of that money. Unless the money is removed from the system through natural means (governments will allow money to run its course and not replace. Or ‘buy back’ money to strengthen its currency).
This is exactly the same idea of why Gold Sinks are used. Gold Sinks permanently remove gold from the system by offering an item that cannot be traded or resold back (yes, You can resell Bind on Pickup items but they are usually at a reduced amount).
Removing Gold from the Game
There are multiple ways of removing gold from the game
– Gold Sinks
– Repair Bills
– Deleted Characters
– Anything purchased from vendors that aren’t convertible to a crafted item or resellable
Even the ‘AH cut’ from a purchased item that the seller received is removed from the game.
The ‘removing’ of gold from the WOW economy stream usually has a small effect on players. They will grumble about a 300g repair bill but still pay it. It’s the cost of playing World of Warcraft.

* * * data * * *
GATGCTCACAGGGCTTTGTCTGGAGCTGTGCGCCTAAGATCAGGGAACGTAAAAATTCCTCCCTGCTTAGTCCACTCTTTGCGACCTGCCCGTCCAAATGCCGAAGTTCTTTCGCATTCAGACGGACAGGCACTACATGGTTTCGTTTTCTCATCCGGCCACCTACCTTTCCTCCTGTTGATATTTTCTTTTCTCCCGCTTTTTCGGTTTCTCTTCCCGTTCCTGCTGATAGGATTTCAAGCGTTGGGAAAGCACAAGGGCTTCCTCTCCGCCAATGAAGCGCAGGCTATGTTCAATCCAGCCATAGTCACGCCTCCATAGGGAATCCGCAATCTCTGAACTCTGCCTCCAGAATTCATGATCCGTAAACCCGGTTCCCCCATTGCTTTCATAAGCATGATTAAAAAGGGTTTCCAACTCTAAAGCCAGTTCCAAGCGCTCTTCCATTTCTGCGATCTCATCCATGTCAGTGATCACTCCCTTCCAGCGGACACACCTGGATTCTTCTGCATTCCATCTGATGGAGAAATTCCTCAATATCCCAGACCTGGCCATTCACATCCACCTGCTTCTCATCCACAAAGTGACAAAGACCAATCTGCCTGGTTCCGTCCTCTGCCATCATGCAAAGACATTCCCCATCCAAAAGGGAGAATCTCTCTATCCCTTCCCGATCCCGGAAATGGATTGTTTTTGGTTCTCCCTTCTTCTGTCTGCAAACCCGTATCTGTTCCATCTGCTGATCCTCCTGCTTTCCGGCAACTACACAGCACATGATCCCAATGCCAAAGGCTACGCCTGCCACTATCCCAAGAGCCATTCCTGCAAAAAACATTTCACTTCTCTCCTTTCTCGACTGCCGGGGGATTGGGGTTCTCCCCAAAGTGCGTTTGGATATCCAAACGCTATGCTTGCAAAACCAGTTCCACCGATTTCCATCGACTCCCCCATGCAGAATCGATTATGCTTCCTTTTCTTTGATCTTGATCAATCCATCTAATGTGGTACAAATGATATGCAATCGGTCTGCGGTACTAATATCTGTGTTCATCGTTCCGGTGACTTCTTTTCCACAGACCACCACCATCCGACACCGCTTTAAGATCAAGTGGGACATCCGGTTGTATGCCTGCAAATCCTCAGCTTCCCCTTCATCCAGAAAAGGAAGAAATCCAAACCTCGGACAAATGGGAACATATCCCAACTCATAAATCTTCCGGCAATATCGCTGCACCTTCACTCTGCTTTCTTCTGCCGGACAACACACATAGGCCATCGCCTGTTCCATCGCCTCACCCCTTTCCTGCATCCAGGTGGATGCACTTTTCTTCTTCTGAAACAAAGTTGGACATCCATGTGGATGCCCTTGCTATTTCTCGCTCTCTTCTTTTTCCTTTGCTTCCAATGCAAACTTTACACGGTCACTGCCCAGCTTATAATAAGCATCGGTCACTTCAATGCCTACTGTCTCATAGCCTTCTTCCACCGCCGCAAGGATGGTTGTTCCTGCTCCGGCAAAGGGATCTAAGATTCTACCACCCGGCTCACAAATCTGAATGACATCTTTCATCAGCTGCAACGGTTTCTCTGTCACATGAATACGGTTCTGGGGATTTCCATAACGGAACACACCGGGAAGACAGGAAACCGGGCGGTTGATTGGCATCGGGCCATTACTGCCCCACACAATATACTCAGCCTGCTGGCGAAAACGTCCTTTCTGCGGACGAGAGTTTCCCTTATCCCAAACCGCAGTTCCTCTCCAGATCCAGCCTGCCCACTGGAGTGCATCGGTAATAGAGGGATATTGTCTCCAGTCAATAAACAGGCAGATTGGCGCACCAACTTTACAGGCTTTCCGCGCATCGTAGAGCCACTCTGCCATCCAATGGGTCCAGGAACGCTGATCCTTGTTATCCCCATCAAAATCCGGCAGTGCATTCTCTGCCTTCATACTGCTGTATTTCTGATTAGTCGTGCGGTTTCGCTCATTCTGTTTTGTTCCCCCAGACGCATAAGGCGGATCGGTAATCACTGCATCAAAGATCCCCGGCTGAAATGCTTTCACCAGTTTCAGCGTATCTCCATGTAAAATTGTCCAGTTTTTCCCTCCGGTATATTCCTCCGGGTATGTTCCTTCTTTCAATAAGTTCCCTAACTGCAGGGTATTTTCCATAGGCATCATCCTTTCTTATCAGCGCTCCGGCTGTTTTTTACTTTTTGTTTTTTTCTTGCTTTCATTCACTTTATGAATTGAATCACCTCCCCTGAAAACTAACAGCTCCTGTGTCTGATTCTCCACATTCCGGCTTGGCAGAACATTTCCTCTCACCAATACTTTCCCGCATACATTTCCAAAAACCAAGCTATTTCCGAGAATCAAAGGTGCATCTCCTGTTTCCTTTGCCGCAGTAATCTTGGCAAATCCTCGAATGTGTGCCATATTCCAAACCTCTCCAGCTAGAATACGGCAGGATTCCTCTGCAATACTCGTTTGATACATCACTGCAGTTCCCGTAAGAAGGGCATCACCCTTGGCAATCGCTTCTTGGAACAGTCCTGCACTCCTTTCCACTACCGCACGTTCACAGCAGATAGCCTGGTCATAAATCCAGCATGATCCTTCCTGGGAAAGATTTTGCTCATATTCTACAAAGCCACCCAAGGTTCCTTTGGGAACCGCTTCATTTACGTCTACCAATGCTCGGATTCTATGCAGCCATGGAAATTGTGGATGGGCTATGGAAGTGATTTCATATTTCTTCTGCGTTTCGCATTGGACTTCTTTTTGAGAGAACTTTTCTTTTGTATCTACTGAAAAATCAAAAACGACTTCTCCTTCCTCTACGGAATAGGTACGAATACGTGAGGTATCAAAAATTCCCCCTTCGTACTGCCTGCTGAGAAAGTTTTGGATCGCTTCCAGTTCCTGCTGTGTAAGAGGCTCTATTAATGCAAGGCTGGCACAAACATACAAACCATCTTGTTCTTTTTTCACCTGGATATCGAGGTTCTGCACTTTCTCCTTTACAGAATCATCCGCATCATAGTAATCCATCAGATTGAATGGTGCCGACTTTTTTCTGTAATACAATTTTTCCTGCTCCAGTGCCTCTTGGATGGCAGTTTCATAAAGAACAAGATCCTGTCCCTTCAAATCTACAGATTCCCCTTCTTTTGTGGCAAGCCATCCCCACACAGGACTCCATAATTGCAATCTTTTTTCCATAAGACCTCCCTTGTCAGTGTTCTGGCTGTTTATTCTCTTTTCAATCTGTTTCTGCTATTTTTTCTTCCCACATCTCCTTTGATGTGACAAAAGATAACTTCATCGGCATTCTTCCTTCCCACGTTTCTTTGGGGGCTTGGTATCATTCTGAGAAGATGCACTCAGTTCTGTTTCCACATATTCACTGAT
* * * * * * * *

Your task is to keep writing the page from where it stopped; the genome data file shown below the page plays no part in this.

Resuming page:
I was speaking with a friend who had just started playing Warcraft again. She was bemoaning just how much it cost to fly from one point to another. To her, 20 silver spent here and there were adding up as she had very little gold to start. I shared with her that ultimately those 20s costs wouldn’t even be in her thoughts. About a week later she was playing in Burning Crusade content which had quests in the 5-10g per turn in that 20s seemed like nothing to her.
Now today, do we even pay attention to how much it costs to fly from one point to another? Millions of players playing a game, even if 10 percent do one flight a day that is over a million gold ‘removed’ from the game (remember, we are giving the definition of removed being not traded to another player or for a resellable/convertible good).